Medicine, symbolism, mystery 

Tell es-Safi, known to Israelis as Gath, is 700 feet above sea level on the high plains of the Hebron district, close to the West Bank but within Israel's 1967 borders. A team of researchers from Bar-Ilan University have worked there for decades, under the auspices of the Israeli government. The sheepherding El-Azi family, whose ancestor helped the Jewish immigrants who founded nearby Kibbutz Menachem in 1939, are believed to be the only Palestinians who remain in the village. 

Hellenistic believers, 3,000 years ago — a blended population of many cultures — championed the Greek goddesses of fertility with hallucinogenic traditional medicines in seasonal rituals.

Dr. Aren Maeir is head archeologist at the site, where he’s been digging since at least 1996. He and Dr. Suembikya Frumin, lead researcher and manager of the Archaeobotany Laboratory at Bar-Ilan, are among the scientists behind the discovery of a 3,000-year-old Greek temple at Tell es-Safi. 

Their paper, published earlier this year in the journal Scientific Reports, explores the religious practices of agrarian mystery cults in the region, where the blended population of ancient Philistines — Hebraic, Greek, Arabic, Egyptian and Roman — celebrated native agricultural cycles. Their research reveals for the first time how Hellenistic believers of the period championed the goddesses Demeter, Kore (i.e., Persephone) and Hera with a host of hallucinogenic traditional medicines in seasonal rituals. 

"One of the most significant findings is the identification of earliest known ritual uses of several Mediterranean plants," Frumin said in a release.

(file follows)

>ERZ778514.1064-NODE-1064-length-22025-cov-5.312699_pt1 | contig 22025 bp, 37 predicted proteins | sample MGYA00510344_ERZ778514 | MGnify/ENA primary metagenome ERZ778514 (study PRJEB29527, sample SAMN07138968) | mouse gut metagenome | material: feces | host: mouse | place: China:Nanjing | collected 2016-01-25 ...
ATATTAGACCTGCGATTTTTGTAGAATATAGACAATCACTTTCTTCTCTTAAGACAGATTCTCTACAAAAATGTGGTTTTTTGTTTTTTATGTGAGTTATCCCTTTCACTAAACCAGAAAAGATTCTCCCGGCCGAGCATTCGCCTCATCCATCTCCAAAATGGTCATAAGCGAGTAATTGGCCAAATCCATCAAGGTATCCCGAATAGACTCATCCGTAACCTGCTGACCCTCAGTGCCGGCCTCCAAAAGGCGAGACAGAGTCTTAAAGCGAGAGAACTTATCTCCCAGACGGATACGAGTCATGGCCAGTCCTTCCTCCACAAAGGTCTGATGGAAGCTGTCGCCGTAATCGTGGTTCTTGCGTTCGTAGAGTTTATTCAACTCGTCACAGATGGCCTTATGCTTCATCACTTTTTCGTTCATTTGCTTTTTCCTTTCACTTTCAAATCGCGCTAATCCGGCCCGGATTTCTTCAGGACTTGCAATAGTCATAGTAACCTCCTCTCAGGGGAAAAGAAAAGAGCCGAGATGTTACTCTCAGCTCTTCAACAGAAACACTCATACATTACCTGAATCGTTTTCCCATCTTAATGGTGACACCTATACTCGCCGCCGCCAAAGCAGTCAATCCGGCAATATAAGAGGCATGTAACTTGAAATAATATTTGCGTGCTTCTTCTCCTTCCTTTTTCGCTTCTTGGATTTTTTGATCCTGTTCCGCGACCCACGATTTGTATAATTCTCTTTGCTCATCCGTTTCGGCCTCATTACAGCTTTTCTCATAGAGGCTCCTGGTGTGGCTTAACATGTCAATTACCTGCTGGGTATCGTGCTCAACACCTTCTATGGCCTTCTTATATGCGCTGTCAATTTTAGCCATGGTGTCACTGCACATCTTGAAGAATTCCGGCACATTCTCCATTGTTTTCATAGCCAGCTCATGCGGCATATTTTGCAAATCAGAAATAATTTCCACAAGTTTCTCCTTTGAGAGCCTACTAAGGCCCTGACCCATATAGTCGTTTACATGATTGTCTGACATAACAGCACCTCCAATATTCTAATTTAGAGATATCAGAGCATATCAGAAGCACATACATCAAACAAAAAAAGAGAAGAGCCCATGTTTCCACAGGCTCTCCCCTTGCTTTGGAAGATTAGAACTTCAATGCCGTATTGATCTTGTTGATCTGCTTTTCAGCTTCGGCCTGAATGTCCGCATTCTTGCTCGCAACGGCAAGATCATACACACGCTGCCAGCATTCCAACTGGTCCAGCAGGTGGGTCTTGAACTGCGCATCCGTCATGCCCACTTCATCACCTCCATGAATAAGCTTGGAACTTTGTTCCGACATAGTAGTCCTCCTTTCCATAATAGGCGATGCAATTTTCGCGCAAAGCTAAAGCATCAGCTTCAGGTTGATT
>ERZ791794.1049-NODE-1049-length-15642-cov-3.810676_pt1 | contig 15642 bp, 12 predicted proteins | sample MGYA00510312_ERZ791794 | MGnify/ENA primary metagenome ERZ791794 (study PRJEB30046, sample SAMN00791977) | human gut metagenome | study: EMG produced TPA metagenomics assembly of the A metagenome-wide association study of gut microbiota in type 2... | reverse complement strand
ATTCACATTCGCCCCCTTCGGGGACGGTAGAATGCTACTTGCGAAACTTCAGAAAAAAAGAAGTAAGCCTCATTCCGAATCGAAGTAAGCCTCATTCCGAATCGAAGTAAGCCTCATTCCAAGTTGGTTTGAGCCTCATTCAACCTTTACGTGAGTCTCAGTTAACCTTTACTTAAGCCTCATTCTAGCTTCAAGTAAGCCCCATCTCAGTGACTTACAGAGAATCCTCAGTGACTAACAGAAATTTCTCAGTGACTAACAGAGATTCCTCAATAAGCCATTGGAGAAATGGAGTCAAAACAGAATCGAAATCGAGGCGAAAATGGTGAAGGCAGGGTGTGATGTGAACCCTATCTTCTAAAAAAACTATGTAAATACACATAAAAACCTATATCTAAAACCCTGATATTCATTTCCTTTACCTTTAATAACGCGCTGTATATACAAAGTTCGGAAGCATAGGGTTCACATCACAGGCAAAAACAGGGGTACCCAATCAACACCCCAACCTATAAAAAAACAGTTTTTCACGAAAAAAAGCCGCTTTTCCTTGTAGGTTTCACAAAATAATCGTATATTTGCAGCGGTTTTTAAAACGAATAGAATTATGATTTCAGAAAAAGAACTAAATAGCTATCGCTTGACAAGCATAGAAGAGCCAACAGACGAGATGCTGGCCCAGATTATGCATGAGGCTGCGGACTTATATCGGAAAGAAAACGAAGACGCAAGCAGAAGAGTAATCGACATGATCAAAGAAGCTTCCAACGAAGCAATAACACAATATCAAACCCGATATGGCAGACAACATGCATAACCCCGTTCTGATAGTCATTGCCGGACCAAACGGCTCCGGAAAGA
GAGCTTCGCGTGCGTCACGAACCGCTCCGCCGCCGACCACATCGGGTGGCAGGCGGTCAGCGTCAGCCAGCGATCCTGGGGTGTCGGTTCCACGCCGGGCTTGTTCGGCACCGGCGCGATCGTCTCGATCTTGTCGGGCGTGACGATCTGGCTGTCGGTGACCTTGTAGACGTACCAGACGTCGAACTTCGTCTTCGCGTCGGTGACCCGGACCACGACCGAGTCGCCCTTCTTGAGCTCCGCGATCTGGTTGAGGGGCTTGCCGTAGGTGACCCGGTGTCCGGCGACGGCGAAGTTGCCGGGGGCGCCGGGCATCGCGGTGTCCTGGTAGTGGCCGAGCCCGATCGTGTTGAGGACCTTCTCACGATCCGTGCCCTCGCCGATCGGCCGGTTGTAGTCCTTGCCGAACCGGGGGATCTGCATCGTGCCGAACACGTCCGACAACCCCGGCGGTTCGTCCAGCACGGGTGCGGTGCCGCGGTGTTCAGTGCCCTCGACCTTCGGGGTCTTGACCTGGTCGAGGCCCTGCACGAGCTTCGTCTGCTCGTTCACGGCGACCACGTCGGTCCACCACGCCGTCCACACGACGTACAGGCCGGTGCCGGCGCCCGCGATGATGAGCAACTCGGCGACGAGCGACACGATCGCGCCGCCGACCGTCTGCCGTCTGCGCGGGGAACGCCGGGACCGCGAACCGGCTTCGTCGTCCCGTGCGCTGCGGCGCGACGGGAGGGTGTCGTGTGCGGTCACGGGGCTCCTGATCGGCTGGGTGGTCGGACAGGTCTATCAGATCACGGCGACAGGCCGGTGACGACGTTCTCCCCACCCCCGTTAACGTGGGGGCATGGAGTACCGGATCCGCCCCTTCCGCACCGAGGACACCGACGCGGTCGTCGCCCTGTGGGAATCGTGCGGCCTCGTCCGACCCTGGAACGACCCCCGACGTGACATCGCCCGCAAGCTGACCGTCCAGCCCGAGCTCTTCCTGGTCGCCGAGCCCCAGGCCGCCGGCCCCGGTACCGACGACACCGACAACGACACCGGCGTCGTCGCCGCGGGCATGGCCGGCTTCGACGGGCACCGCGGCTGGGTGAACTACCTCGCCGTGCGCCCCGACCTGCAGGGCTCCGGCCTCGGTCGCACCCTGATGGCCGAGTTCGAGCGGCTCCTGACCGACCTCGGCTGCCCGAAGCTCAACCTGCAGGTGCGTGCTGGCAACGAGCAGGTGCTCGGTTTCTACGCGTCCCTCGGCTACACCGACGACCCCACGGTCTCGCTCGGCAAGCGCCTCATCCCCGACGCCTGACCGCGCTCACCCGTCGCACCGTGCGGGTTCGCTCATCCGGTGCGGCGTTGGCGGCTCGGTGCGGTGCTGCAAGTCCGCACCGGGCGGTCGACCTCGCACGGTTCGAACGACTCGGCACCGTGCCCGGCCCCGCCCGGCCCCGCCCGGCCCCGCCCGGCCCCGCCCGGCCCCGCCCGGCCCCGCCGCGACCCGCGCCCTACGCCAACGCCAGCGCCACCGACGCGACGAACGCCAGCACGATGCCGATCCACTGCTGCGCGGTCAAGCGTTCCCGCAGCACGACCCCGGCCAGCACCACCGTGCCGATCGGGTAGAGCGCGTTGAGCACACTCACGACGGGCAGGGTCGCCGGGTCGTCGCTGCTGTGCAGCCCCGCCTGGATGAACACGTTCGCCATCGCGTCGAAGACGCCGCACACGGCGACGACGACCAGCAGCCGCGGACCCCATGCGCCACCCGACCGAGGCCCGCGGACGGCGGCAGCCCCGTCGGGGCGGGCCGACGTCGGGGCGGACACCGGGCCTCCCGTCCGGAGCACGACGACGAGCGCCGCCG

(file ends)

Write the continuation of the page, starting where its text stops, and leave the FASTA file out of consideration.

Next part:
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“This new data indicates knowledgeable activity by temple personnel regarding the use of plants with mood-affecting features," she continued. "Our method of quantitative and qualitative analysis of total plant assemblage should be highly relevant for analyzing other ancient cults and for the study of the cultural and cultic history of the region and beyond.” 

Among the recovered plants were traces of poison darnel or ryegrass, also known as “false wheat.” It’s a rich bed for ergot fungus, which can be deadly if used improperly. It produces lysergic acid, an analog of the psychedelic drug LSD, and was used by ancient peoples to brew beer and bake bread for special occasions.

In their excavation of the lower portion of the temple, the Bar-Ilan team found remnants of ancient seeds and fruits used for feasts, rituals and decoration. Analyzing the adjacent cookware and stone finds and comparing accounts of similar temples elsewhere, the team was able to place the ritual evidence to the time of the Philistine culture, roughly 1200 to 600 B.C. This site was likely destroyed, along with the rest of the Philistine city-states, by the Neo-Babylonian king Nebuchadnezzar II, depicted in the biblical book of Jeremiah as the great enemy of the Hebrew people.